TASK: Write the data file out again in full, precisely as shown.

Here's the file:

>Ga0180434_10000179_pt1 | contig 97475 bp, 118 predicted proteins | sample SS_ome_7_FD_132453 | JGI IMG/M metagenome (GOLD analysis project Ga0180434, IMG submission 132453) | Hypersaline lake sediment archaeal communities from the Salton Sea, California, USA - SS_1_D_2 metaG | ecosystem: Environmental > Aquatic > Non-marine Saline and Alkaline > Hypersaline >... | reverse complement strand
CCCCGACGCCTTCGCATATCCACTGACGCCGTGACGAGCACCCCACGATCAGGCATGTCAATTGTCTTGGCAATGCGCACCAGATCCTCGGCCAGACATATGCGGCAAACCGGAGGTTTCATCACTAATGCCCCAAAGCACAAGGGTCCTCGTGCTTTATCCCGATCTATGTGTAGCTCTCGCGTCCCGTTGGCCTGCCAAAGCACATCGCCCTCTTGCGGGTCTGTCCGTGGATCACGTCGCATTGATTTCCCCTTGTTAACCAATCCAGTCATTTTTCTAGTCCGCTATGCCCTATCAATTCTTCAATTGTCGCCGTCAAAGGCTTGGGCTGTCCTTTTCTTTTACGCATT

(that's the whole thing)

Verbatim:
>Ga0180434_10000179_pt1 | contig 97475 bp, 118 predicted proteins | sample SS_ome_7_FD_132453 | JGI IMG/M metagenome (GOLD analysis project Ga0180434, IMG submission 132453) | Hypersaline lake sediment archaeal communities from the Salton Sea, California, USA - SS_1_D_2 metaG | ecosystem: Environmental > Aquatic > Non-marine Saline and Alkaline > Hypersaline >... | reverse complement strand
CCCCGACGCCTTCGCATATCCACTGACGCCGTGACGAGCACCCCACGATCAGGCATGTCAATTGTCTTGGCAATGCGCACCAGATCCTCGGCCAGACATATGCGGCAAACCGGAGGTTTCATCACTAATGCCCCAAAGCACAAGGGTCCTCGTGCTTTATCCCGATCTATGTGTAGCTCTCGCGTCCCGTTGGCCTGCCAAAGCACATCGCCCTCTTGCGGGTCTGTCCGTGGATCACGTCGCATTGATTTCCCCTTGTTAACCAATCCAGTCATTTTTCTAGTCCGCTATGCCCTATCAATTCTTCAATTGTCGCCGTCAAAGGCTTGGGCTGTCCTTTTCTTTTACGCATT